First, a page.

Small numbers of domestic banks responded to the Federal Reserve's January survey of senior loan officers with indications that they have eased their credit standards across major loan categories over the last three months.  Domestic banks reported that demand for business loans, prime residential mortgages and auto loans had increased while demand for other types of loans was essentially unchanged.   U.S. branches and agencies of foreign reported little change in their lending standards but a net increase in demand.

Sixty-five banks, almost evenly divided between large banks (those with total domestic assets of $20 billion or more) and other banks responded to the survey question about prime mortgages.  The majority, 92 percent of large banks and 88 percent of other banks, reported that their standards for writing a prime residential loan were virtually unchanged since the last survey.  Only one large bank reported lending had tightened "somewhat;" four banks or 6 percent said their standards for prime loans had eased to some degree.

Demand for these prime loans for home purchase was reported as about the same by 61.5 percent of respondents - 20 large and 20 other banks.  Three banks (4.6 percent) reported moderately weaker demand and 19 banks (29.2 percent) said demand was moderately stronger.  Three banks said that demand for prime loans was substantially stronger.

All but one of thirty-four banks that responded to a question about their standards for nontraditional mortgages said that those standards were essentially unchanged.  The remaining bank said its standards had tightened somewhat.

The demand for nontraditional residential mortgages was unchanged at 25 banks or 71.4 percent.  The remaining ten (one more bank responded to the demand question than to the one on standards) were divided equally between those reporting moderately weaker and moderately stronger demand.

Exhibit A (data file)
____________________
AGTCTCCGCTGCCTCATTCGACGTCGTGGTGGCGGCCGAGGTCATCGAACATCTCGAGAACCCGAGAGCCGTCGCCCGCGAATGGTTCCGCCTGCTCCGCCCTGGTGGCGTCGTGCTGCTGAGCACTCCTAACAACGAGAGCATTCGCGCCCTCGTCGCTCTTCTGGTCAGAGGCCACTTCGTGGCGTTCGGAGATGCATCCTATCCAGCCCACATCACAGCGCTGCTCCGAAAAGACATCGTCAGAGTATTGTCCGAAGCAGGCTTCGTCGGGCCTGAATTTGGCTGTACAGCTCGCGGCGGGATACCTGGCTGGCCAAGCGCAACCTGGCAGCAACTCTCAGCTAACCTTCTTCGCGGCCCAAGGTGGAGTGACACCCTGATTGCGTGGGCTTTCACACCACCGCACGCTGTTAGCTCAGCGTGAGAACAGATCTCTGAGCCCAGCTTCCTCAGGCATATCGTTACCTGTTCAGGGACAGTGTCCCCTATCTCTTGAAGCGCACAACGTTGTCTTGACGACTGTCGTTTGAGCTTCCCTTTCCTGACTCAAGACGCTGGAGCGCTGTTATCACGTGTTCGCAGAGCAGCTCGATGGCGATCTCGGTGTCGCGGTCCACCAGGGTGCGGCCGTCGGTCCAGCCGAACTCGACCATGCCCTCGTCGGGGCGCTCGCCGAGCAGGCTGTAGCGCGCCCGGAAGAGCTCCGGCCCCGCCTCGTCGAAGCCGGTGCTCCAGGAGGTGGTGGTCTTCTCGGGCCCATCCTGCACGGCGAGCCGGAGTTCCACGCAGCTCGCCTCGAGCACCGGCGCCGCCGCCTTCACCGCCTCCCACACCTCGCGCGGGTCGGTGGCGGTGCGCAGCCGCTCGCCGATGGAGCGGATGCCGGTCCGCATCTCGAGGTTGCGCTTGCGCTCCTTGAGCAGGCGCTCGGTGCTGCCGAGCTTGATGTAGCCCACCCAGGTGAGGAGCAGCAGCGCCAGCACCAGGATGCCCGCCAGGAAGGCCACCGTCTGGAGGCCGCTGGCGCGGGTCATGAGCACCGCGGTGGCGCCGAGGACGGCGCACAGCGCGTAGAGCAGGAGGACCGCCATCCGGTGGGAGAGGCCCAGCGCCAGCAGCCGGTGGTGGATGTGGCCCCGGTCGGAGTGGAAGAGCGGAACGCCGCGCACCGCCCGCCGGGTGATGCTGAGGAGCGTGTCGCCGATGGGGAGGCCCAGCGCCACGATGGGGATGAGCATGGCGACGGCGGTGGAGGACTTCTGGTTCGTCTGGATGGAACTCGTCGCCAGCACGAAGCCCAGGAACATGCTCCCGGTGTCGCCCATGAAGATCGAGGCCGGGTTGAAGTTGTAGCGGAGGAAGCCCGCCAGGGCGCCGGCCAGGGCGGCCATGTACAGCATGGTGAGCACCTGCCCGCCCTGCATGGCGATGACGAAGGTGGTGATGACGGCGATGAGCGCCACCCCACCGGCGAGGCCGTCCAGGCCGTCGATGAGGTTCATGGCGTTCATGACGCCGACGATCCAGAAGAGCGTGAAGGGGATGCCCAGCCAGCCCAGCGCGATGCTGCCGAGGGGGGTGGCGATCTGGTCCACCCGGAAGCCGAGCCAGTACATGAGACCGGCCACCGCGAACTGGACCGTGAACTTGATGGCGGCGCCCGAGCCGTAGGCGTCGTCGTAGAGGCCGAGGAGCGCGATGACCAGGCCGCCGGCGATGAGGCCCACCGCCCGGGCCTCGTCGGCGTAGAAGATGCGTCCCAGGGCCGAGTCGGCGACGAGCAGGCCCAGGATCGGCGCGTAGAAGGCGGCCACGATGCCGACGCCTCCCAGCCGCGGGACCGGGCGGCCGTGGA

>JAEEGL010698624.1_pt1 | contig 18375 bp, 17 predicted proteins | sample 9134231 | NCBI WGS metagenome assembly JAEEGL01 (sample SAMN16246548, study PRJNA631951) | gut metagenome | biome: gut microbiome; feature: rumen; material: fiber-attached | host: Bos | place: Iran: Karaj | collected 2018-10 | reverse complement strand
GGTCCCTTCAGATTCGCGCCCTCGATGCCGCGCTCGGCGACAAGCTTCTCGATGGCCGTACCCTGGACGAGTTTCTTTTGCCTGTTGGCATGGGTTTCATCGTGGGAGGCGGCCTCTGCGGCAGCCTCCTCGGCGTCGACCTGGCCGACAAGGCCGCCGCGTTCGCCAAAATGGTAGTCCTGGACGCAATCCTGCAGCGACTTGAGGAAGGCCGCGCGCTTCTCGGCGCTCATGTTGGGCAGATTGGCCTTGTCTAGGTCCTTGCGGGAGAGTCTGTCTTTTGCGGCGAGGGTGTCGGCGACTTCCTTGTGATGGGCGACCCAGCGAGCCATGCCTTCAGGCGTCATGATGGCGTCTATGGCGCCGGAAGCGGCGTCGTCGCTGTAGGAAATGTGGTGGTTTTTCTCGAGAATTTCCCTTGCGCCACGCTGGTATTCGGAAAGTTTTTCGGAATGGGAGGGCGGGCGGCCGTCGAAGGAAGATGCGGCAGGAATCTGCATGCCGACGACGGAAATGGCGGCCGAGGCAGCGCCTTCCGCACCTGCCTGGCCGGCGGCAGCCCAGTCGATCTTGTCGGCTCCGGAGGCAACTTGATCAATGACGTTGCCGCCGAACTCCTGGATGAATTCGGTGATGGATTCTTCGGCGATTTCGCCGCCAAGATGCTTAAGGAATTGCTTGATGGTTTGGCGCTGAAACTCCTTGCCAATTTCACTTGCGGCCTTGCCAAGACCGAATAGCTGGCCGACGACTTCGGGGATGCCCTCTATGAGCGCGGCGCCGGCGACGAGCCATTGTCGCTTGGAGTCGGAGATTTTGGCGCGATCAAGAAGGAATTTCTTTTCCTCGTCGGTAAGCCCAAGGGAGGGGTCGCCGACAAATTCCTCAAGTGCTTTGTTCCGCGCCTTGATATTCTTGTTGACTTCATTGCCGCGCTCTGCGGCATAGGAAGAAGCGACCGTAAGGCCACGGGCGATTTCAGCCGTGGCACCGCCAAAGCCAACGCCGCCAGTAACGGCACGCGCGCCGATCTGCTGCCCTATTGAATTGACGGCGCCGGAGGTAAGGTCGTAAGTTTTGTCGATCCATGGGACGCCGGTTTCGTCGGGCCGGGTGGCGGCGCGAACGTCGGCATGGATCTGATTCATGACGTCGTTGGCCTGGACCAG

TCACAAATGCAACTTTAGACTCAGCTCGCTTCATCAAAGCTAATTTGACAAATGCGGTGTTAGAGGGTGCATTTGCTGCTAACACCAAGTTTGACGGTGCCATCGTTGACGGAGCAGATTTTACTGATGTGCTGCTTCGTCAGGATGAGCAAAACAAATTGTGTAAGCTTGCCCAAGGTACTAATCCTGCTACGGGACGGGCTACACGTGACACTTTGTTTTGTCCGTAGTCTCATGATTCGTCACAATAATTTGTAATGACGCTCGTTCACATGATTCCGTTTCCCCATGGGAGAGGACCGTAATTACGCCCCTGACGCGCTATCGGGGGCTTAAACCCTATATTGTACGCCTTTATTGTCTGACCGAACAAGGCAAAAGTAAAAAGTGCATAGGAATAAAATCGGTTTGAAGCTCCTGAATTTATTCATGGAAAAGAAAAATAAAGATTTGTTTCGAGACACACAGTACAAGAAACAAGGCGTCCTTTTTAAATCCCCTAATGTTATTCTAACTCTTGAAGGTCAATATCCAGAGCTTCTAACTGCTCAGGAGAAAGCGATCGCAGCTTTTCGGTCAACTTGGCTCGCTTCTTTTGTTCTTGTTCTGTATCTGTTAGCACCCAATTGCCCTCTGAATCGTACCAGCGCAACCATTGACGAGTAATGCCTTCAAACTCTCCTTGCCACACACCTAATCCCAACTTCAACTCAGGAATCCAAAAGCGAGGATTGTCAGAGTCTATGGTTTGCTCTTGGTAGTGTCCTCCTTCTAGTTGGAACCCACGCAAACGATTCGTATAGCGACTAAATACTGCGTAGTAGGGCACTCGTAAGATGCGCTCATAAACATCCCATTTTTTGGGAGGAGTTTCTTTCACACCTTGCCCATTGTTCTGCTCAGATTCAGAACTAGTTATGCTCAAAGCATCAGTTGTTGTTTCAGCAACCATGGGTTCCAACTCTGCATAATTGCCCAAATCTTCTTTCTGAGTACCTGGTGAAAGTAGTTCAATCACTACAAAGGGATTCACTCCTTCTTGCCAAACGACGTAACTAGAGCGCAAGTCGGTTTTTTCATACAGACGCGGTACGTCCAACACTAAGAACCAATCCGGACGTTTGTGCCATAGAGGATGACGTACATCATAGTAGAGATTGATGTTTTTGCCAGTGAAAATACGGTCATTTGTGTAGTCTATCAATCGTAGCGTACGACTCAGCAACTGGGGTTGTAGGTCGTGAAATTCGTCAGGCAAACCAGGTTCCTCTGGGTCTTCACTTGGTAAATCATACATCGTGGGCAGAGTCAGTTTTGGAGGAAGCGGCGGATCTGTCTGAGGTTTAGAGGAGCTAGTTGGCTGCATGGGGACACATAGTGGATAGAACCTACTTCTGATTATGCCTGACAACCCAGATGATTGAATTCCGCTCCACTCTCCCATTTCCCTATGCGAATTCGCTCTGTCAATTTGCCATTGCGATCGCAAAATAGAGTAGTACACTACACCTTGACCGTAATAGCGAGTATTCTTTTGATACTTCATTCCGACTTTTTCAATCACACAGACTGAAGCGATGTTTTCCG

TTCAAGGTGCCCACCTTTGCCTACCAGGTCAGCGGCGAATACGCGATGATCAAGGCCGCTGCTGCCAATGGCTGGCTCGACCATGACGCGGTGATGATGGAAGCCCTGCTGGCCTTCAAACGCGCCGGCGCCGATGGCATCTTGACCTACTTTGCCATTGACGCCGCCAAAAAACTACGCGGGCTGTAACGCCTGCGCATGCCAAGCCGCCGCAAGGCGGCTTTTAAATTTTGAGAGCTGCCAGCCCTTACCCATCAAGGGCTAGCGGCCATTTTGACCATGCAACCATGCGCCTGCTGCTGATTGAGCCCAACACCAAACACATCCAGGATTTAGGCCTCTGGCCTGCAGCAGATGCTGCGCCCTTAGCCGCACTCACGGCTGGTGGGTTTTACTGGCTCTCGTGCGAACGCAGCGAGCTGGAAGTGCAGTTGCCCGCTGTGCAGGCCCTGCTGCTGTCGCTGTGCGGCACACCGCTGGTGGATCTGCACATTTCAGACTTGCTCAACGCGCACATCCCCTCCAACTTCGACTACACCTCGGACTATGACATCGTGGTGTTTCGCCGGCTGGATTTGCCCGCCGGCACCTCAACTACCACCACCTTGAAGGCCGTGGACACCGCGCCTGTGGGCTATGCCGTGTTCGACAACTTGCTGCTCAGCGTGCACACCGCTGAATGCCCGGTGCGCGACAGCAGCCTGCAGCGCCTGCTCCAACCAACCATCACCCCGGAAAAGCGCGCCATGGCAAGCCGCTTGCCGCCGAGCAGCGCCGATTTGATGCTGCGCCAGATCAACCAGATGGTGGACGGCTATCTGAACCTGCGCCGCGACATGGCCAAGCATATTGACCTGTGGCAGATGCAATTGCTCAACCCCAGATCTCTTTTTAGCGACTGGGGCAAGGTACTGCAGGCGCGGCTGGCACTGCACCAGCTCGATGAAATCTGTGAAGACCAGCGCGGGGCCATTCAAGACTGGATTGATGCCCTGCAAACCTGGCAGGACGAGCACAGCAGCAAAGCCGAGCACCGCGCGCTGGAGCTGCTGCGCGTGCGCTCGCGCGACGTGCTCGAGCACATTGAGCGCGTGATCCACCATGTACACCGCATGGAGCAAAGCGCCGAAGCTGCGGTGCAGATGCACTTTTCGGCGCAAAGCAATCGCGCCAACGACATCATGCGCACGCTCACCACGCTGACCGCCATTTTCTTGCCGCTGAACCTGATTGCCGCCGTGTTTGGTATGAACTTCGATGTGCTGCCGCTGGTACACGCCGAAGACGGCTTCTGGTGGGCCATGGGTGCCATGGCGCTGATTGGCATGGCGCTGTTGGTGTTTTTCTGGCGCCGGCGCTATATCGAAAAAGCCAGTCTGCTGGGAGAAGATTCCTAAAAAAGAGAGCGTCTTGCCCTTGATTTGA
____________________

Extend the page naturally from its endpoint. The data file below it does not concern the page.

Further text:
Only five banks said they had done any subprime lending and four reported standards that were basically unchanged while one said its standards had tightened somewhat.  All five said that demand for subprime mortgages had stayed about the same.

Sixty-six banks responded to questions about revolving home equity lines of credit.  Fifty-nine or 89.4 percent reported their lending standards were basically unchanged while three reported somewhat tighter standards and four somewhat eased standards.  Demand was moderately stronger in the eyes of seven banks or 10.6 percent and moderately weaker according to 13 or 19.7 percent.  Demand was unchanged for 45 of the banks or 68.2 percent.

The January survey contained a set of special questions on respondents' expectations for loan quality in 2013, questions that have been repeated annually since 2006. Overall, large fractions of domestic banks, on net, expected improvements in delinquency and charge-off rates during 2013 for most loan categories included in the survey, assuming that economic activity progresses in line with consensus forecasts. Moreover, expectations for improvement in most loan categories were about the same as the corresponding net fractions from a year ago.

About 50 percent of domestic banks expect the delinquency and charge-off rates on prime and nontraditional residential real estate loans to improve in 2013, on net, about the same fractions reported in last year's survey. Expectations for improvements this year in the quality of HELOCs stayed roughly the same as last year, with about one-third of the respondents anticipating an improvement in the quality of such loans.

Here's a link to the full report.